“Maggie Rogers is a witchy feminist rockstar” tweets the iconic singer, whose album Heard it in a Past Life was released on January 18. If anything can prove this statement, it’s Rogers’s new album which describes the journey of finding oneself as an artist.
While the Oxford Dictionary defines feminism as “the advocacy of women’s rights on the ground of the equality of the sexes”, misinterpretations of pop culture and media cause skewed perceptions of what it means to be a feminist. Some people mistakenly assume feminism to be the drive to claim superiority to men or assume being a feminist requires explicit demonstration of one’s dedication to the cause. Rogers— a modern Joni Mitchell— proves through her album that being a feminist can be demonstrated in ways beyond an obvious campaign for one’s belief in equal rights among sexes; moreover, she proves that finding confidence in “that space between knowing [oneself] and finding oneself” is a natural way to stand for feminine success and independence (Rogers). In her new album, she describes a two year period in this so-called journey in which she took a break from music, started a relationship, travelled between France and New York, and found her true nature as an independent female musician.
Compositionally, the album is a masterpiece which helps listeners personally connect to Rogers’s trek. It plays like a Grateful Dead vinyl in each song’s compositional connection, but it plays like no other in Rogers’s ability to lyrically highlight a step-by-step series. Her ability to rephrase clichés to sound beautiful, slyly allude to other artists and her own works, and layer her own voice in each song shows how skilled Rogers is as a musician and poet. Because the songs have these qualities, they have many purposes— they can function as songs for background music, singing, dancing, and pondering (in fact, I have done all four as I write this review).
She kicks off her album by describing the first stage of her journey, an age of learning and exposure to change. Rogers describes an epiphany in “The Knife” in the image of a “knife of insight” that brashly tears a sudden realization through her, symbolizing that change is good and necessary for finding her nature as an independent artist. She alludes to other songs in her album that are more representative of her naive side, and she sings these lines with their original tempo as to artistically preserve their authentic nature.
Empowered by this epiphany, Rogers sings about finding the confidence to be herself in “Fallingwater”— an anthem filled with an echoey melody and a fierce rhythm. It drags the listener to feel that they are gaining courage alongside Rogers. This confidence is strung along until she ties up the album with her most triumphant song: “Back in my Body”. Rogers describes the euphoric sensation felt after discovering her true identity and the wisdom that comes with it. The song is one huge crescendo, both rhythmically and literally, as she claims travelling and leaving her home is what essentially rounded out her voyage in that space between knowing herself and discovering her true nature.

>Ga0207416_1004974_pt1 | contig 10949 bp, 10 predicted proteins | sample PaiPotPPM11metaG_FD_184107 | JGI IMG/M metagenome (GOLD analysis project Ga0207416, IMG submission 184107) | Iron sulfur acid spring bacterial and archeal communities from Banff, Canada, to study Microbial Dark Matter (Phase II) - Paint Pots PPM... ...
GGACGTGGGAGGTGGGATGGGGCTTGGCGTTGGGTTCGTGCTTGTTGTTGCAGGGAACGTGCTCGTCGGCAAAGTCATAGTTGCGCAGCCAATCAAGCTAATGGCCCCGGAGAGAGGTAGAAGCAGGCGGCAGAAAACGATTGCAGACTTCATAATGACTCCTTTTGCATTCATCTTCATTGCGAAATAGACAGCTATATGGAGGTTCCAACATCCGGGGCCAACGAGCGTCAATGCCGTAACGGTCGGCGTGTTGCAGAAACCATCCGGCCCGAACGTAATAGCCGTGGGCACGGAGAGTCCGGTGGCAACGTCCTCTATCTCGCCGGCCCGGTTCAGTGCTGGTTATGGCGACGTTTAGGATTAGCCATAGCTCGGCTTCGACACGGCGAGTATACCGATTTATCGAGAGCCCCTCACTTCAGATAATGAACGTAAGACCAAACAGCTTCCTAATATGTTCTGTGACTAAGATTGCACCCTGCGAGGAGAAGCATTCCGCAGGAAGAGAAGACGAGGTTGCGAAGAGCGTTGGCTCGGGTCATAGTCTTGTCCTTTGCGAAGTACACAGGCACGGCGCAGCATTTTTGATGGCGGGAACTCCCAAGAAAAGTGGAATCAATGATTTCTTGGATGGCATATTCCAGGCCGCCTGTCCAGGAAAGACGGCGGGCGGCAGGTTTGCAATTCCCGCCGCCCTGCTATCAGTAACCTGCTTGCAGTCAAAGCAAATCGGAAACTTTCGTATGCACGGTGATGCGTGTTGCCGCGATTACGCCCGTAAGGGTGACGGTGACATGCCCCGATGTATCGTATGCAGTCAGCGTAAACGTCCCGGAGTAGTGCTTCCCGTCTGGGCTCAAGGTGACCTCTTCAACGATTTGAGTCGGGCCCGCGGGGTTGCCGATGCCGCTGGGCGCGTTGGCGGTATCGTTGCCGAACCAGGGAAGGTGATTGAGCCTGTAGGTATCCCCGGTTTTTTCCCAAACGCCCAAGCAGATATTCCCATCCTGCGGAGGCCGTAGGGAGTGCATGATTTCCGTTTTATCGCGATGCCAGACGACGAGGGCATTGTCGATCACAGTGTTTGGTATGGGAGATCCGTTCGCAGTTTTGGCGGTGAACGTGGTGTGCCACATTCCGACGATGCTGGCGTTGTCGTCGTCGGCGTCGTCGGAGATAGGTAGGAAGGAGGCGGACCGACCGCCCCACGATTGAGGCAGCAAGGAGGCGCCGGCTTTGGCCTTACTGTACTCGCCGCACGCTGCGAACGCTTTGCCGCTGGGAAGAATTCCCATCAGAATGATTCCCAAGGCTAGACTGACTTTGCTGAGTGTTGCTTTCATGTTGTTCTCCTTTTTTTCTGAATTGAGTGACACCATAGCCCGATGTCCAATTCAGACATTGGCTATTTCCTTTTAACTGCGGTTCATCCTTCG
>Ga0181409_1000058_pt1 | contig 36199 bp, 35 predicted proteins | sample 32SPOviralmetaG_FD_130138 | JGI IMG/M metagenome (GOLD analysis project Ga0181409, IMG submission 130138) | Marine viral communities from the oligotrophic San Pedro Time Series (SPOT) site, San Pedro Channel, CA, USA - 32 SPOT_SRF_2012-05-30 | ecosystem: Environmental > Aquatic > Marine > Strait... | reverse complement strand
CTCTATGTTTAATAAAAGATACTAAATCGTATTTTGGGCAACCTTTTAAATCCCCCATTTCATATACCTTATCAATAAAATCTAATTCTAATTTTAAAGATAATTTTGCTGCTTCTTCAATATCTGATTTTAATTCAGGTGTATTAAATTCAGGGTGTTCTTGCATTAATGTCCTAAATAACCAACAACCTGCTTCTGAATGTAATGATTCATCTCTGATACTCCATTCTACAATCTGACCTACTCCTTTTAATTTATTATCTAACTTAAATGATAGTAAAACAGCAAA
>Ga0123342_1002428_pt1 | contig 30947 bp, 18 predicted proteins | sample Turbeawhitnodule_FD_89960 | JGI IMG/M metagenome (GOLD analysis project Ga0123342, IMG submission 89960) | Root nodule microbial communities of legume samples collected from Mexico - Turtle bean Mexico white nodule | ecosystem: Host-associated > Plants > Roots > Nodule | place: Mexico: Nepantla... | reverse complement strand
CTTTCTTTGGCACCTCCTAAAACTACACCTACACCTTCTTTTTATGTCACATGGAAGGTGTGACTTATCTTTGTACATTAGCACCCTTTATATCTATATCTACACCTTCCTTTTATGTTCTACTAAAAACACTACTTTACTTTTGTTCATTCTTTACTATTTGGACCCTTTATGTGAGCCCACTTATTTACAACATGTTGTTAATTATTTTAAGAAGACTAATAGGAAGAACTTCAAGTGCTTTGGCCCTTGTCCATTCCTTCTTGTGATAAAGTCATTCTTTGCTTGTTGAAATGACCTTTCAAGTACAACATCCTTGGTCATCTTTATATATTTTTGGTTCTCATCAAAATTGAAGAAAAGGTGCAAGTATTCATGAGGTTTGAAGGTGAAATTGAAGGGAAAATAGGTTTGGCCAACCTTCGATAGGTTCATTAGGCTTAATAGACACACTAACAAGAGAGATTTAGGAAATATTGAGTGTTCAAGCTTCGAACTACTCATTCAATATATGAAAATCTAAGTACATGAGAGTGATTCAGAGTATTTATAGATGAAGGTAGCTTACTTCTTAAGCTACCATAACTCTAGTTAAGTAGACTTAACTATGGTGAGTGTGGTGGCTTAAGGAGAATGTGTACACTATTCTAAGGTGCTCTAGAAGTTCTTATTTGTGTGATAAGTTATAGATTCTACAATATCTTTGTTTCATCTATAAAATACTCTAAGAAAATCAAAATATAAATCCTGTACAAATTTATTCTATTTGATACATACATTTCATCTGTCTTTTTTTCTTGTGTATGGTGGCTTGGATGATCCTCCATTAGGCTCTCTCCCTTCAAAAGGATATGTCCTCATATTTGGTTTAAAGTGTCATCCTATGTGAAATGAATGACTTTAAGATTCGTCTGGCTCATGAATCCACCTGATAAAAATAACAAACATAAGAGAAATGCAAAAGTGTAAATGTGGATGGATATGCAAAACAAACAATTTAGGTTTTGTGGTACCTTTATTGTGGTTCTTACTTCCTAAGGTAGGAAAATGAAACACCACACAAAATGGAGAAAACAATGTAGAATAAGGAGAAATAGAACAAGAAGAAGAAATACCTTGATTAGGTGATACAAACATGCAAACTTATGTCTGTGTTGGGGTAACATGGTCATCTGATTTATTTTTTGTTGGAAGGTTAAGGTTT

So how does the journey described in Heard it in a Past Life prove that Maggie Rogers is a “witchy feminist rockstar”? Many songs on the album mention some sort of male figure, assumed to be Rogers’s former partner. She shows gratitude for this relationship, explaining the support of a male counterpart in his repetitious monologue stating, “let me help you…” (“Burning”). However, she follows the refrain saying she will “keep this love” with or without him, meaning she does not depend on him to complete her journey. Her strong feminine nature is unwavering as she explains, “cut my hair so I could walk back and forth without thinking of you” and describes “learning to talk and say whatever [she] wanted to” (“Alaska”). In other words, Rogers sings about her ability to endure the ups and downs of this journey because she does not rely on a male counterpart to do so. Rogers even depicts going off track in her attempt to achieve individuality, yet what brings her back is a rephrased Stevie Nicks line, saying “come out of the darkness” (“Retrograde”). The fact that Rogers chooses one of the most influential female artists of the twentieth century instead of a male counterpart amplifies the power of female confidence.
Whether Rogers intended to or not, she has proven to listeners that finding oneself ignites feminine resilience and capacity. She does this in a nonchalant way, not with a spiteful rant about men who have wronged nor explicitly mentioning the struggles of a woman, but with the story of a journey that she completes without relying on man. Moreover, she highlights her message with her poetic strategies, creating not only meaningful content but a composition worth every listener’s attention and enjoyment.